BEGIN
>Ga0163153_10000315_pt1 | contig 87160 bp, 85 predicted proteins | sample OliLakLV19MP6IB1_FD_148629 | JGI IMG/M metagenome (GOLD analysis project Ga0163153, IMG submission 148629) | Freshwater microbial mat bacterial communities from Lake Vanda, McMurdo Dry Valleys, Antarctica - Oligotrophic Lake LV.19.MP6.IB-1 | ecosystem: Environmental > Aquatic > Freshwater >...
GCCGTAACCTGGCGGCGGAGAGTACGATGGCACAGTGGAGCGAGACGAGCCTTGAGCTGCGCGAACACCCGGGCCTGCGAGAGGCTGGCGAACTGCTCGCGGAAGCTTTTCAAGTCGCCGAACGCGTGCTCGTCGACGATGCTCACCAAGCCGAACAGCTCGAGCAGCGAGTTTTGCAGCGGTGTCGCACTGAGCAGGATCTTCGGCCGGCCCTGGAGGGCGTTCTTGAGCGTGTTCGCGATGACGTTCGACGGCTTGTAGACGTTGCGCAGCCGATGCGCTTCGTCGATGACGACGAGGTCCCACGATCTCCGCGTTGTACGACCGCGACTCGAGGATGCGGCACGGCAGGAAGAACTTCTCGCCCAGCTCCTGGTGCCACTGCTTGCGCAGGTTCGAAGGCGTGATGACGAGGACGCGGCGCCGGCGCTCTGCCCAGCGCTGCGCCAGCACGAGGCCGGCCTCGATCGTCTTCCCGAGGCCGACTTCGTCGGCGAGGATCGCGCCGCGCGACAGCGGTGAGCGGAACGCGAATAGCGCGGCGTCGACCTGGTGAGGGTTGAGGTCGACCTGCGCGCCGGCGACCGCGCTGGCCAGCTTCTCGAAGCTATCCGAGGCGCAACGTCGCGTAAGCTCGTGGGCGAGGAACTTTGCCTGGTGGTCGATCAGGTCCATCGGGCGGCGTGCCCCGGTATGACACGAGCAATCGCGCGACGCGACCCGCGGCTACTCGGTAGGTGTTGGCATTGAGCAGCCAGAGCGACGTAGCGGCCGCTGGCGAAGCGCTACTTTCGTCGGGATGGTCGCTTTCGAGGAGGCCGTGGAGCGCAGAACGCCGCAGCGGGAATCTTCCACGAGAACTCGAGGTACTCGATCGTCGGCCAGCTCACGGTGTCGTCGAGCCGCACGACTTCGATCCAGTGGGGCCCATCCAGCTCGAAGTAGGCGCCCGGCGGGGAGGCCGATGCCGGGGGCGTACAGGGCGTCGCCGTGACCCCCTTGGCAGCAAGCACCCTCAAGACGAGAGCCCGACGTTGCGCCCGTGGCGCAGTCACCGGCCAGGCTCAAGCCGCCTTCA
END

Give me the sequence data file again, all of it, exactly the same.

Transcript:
>Ga0163153_10000315_pt1 | contig 87160 bp, 85 predicted proteins | sample OliLakLV19MP6IB1_FD_148629 | JGI IMG/M metagenome (GOLD analysis project Ga0163153, IMG submission 148629) | Freshwater microbial mat bacterial communities from Lake Vanda, McMurdo Dry Valleys, Antarctica - Oligotrophic Lake LV.19.MP6.IB-1 | ecosystem: Environmental > Aquatic > Freshwater >...
GCCGTAACCTGGCGGCGGAGAGTACGATGGCACAGTGGAGCGAGACGAGCCTTGAGCTGCGCGAACACCCGGGCCTGCGAGAGGCTGGCGAACTGCTCGCGGAAGCTTTTCAAGTCGCCGAACGCGTGCTCGTCGACGATGCTCACCAAGCCGAACAGCTCGAGCAGCGAGTTTTGCAGCGGTGTCGCACTGAGCAGGATCTTCGGCCGGCCCTGGAGGGCGTTCTTGAGCGTGTTCGCGATGACGTTCGACGGCTTGTAGACGTTGCGCAGCCGATGCGCTTCGTCGATGACGACGAGGTCCCACGATCTCCGCGTTGTACGACCGCGACTCGAGGATGCGGCACGGCAGGAAGAACTTCTCGCCCAGCTCCTGGTGCCACTGCTTGCGCAGGTTCGAAGGCGTGATGACGAGGACGCGGCGCCGGCGCTCTGCCCAGCGCTGCGCCAGCACGAGGCCGGCCTCGATCGTCTTCCCGAGGCCGACTTCGTCGGCGAGGATCGCGCCGCGCGACAGCGGTGAGCGGAACGCGAATAGCGCGGCGTCGACCTGGTGAGGGTTGAGGTCGACCTGCGCGCCGGCGACCGCGCTGGCCAGCTTCTCGAAGCTATCCGAGGCGCAACGTCGCGTAAGCTCGTGGGCGAGGAACTTTGCCTGGTGGTCGATCAGGTCCATCGGGCGGCGTGCCCCGGTATGACACGAGCAATCGCGCGACGCGACCCGCGGCTACTCGGTAGGTGTTGGCATTGAGCAGCCAGAGCGACGTAGCGGCCGCTGGCGAAGCGCTACTTTCGTCGGGATGGTCGCTTTCGAGGAGGCCGTGGAGCGCAGAACGCCGCAGCGGGAATCTTCCACGAGAACTCGAGGTACTCGATCGTCGGCCAGCTCACGGTGTCGTCGAGCCGCACGACTTCGATCCAGTGGGGCCCATCCAGCTCGAAGTAGGCGCCCGGCGGGGAGGCCGATGCCGGGGGCGTACAGGGCGTCGCCGTGACCCCCTTGGCAGCAAGCACCCTCAAGACGAGAGCCCGACGTTGCGCCCGTGGCGCAGTCACCGGCCAGGCTCAAGCCGCCTTCA